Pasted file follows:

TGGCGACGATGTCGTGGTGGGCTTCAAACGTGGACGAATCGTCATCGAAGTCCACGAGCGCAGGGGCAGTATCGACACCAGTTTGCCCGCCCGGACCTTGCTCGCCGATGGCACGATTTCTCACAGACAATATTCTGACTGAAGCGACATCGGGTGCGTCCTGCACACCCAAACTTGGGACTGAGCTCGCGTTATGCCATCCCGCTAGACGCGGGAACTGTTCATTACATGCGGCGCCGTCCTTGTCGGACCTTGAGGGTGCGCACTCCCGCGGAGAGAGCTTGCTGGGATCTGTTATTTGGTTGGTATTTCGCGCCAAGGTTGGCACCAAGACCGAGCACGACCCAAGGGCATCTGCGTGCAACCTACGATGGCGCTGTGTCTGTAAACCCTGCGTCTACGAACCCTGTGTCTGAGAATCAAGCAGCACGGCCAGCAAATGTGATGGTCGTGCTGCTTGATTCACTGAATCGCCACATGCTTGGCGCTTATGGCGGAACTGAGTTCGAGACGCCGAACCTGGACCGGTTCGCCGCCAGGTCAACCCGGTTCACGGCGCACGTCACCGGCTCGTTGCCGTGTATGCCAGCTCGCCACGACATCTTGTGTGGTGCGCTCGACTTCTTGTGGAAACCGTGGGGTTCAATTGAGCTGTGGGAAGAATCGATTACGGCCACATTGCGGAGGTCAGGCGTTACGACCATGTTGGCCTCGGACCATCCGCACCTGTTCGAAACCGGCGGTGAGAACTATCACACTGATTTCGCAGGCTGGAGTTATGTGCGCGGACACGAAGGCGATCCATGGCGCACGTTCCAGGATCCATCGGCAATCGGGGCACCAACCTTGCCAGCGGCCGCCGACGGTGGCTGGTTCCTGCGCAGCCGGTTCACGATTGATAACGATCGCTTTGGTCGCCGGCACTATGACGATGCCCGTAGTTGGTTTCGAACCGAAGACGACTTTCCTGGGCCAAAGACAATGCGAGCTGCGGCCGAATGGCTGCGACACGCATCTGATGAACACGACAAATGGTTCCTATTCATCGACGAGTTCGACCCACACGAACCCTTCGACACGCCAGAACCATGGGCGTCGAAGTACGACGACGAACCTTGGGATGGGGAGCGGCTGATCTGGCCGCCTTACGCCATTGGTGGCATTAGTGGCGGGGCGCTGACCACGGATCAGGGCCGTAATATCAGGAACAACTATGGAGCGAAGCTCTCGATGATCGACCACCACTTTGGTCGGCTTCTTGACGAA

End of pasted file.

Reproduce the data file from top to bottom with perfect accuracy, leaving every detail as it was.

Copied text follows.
TGGCGACGATGTCGTGGTGGGCTTCAAACGTGGACGAATCGTCATCGAAGTCCACGAGCGCAGGGGCAGTATCGACACCAGTTTGCCCGCCCGGACCTTGCTCGCCGATGGCACGATTTCTCACAGACAATATTCTGACTGAAGCGACATCGGGTGCGTCCTGCACACCCAAACTTGGGACTGAGCTCGCGTTATGCCATCCCGCTAGACGCGGGAACTGTTCATTACATGCGGCGCCGTCCTTGTCGGACCTTGAGGGTGCGCACTCCCGCGGAGAGAGCTTGCTGGGATCTGTTATTTGGTTGGTATTTCGCGCCAAGGTTGGCACCAAGACCGAGCACGACCCAAGGGCATCTGCGTGCAACCTACGATGGCGCTGTGTCTGTAAACCCTGCGTCTACGAACCCTGTGTCTGAGAATCAAGCAGCACGGCCAGCAAATGTGATGGTCGTGCTGCTTGATTCACTGAATCGCCACATGCTTGGCGCTTATGGCGGAACTGAGTTCGAGACGCCGAACCTGGACCGGTTCGCCGCCAGGTCAACCCGGTTCACGGCGCACGTCACCGGCTCGTTGCCGTGTATGCCAGCTCGCCACGACATCTTGTGTGGTGCGCTCGACTTCTTGTGGAAACCGTGGGGTTCAATTGAGCTGTGGGAAGAATCGATTACGGCCACATTGCGGAGGTCAGGCGTTACGACCATGTTGGCCTCGGACCATCCGCACCTGTTCGAAACCGGCGGTGAGAACTATCACACTGATTTCGCAGGCTGGAGTTATGTGCGCGGACACGAAGGCGATCCATGGCGCACGTTCCAGGATCCATCGGCAATCGGGGCACCAACCTTGCCAGCGGCCGCCGACGGTGGCTGGTTCCTGCGCAGCCGGTTCACGATTGATAACGATCGCTTTGGTCGCCGGCACTATGACGATGCCCGTAGTTGGTTTCGAACCGAAGACGACTTTCCTGGGCCAAAGACAATGCGAGCTGCGGCCGAATGGCTGCGACACGCATCTGATGAACACGACAAATGGTTCCTATTCATCGACGAGTTCGACCCACACGAACCCTTCGACACGCCAGAACCATGGGCGTCGAAGTACGACGACGAACCTTGGGATGGGGAGCGGCTGATCTGGCCGCCTTACGCCATTGGTGGCATTAGTGGCGGGGCGCTGACCACGGATCAGGGCCGTAATATCAGGAACAACTATGGAGCGAAGCTCTCGATGATCGACCACCACTTTGGTCGGCTTCTTGACGAA